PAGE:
Margaret spun around. ‘Yes, tell me.’
‘Would it be ok if I took the car overnight tonight?’
Margaret’s eyes and body language betrayed a momentary flicker of disappointment – she had been hoping Helen might ask something else.
‘I thought I might go and see my mother.’
‘Are you sure that’s a good idea, Helen? You’ve tried very hard, but it only seems to upset you every time. Has something happened?’
‘No, no, I… just think it’s important to keep showing I’m there for her, you know.’
‘Of course.’ There were those hands on Helen’s shoulders again. ‘Drive safely and come and see me tomorrow when you return, let me know how it went.’
‘I will Margaret, thank you. And may I take some money from the kitty? I think we need petrol.’
About the Author
Catherine Fearns is a writer from Liverpool. Her first novel, crime thriller Reprobation, was published by Crooked Cat on October 16th, 2018. Her second, Consuming Fire, will be out in February 2019. As a music journalist, Catherine has written for Pure Grain Audio, Broken Amp and Noisey. Her short fiction and non-fiction have appeared in Toasted Cheese, Succubus, Here Comes Everyone, Offshoots, and Metal Music Studies. She lives in Geneva with her husband and four children.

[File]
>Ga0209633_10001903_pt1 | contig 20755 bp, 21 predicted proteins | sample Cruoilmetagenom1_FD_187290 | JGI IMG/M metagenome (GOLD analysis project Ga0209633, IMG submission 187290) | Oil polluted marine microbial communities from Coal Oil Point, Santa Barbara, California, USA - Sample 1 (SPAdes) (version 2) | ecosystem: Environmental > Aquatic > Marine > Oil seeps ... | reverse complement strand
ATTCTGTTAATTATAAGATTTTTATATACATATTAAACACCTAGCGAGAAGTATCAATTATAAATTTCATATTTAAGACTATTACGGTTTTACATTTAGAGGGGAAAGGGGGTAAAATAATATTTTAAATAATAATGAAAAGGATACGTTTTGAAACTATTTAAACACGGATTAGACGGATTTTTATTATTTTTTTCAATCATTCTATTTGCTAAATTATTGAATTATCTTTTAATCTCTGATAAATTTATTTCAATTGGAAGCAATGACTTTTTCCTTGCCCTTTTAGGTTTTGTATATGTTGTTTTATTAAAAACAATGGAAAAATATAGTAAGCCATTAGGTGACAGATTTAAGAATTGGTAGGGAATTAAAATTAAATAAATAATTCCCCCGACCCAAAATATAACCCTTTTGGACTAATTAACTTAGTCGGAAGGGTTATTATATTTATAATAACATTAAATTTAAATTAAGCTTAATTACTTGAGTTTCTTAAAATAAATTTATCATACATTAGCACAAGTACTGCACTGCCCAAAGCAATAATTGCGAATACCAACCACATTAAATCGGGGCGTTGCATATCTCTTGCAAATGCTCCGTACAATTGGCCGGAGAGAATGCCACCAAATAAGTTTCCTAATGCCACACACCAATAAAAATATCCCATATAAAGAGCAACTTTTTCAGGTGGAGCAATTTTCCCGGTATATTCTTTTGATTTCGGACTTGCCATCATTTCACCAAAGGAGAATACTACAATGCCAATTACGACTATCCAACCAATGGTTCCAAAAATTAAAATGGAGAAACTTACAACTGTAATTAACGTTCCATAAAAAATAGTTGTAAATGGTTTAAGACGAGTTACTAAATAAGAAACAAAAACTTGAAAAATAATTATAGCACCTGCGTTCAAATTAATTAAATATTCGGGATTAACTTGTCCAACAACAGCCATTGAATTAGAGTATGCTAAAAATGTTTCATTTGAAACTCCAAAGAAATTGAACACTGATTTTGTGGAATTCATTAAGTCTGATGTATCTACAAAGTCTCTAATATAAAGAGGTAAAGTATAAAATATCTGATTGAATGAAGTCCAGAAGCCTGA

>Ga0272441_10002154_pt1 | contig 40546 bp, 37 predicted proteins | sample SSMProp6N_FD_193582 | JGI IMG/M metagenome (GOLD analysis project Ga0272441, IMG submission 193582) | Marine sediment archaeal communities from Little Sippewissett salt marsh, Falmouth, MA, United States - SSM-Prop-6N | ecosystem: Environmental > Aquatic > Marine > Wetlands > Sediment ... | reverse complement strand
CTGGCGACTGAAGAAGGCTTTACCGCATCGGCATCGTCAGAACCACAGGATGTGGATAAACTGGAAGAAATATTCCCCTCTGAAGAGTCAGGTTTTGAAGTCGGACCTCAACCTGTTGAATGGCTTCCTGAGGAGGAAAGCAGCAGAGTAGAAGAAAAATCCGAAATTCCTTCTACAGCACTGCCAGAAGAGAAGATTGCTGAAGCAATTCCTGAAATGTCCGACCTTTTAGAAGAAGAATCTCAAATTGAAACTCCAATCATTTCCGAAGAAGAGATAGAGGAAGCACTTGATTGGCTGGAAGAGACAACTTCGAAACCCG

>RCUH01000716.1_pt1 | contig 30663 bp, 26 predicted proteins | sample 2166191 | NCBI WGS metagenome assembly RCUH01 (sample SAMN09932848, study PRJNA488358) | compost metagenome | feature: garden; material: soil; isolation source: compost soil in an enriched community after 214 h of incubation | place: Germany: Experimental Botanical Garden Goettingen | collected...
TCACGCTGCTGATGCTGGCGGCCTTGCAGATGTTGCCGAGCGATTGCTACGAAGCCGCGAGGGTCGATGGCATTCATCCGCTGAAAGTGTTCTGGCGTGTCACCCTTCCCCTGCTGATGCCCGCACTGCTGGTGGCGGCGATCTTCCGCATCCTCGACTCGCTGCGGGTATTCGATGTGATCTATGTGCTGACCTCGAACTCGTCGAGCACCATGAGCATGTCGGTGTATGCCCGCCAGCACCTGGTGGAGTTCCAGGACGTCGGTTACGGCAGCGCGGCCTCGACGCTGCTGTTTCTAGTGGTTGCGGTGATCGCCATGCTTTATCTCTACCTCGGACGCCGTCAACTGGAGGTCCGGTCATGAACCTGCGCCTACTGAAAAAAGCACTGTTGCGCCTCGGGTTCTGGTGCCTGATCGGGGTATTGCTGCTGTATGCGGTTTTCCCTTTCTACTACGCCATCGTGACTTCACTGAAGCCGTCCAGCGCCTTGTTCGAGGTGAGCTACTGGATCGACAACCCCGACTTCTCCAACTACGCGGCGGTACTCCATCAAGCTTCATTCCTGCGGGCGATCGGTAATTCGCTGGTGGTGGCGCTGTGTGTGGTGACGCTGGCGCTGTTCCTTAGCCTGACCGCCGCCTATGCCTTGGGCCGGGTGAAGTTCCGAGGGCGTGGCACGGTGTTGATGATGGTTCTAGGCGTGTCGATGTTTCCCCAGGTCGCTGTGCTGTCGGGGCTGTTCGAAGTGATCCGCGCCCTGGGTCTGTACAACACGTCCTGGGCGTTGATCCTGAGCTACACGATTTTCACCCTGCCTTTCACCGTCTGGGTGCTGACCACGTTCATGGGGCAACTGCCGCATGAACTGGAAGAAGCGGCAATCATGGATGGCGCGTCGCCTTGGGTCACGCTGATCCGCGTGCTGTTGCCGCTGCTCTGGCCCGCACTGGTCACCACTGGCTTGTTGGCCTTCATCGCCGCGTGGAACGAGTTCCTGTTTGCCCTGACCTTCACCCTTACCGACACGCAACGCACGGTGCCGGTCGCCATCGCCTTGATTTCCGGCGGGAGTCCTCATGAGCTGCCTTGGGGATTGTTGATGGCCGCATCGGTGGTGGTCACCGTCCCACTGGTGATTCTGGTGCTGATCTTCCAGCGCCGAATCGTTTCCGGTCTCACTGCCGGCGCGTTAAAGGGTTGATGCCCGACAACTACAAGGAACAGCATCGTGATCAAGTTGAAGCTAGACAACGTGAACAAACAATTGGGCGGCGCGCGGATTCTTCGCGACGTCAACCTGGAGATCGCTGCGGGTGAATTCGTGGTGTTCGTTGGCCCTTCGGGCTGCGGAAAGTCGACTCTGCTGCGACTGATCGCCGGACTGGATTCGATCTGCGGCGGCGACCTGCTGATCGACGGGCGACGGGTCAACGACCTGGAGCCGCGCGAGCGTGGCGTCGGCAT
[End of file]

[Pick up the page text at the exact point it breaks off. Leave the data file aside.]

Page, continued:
The Center Cannot Hold
Date Published: October 2018
Publisher: Writers & Editors
In the depths of winter, Cedar County is on occasion literally frozen in place. Roads are impassable; the area schools are closed for days at a time. And the bad guys and gals, they’re hunkered down like everyone else until the weather breaks. But this winter isn’t the usual. There are arson and murder. The iniquities of some particularly unsavory ancestors are being visited upon the current generation.
About the Author
Aaron Stander spent most of his adult years in the Detroit area, where he taught English and trained writing teachers. In 2000 he and his wife left college teaching positions and moved permanently to their cottage near Traverse City. Aaron is the author ten mysteries set in northwest lower Michigan. He is also the author of numerous articles, stories, poems, and reviews, and the host of Michigan Writers on the Air on Interlochen Public Radio. When not writing or thinking about writing, Aaron spends a lot of time kayaking along the shores of Lake Michigan and Lake Superior.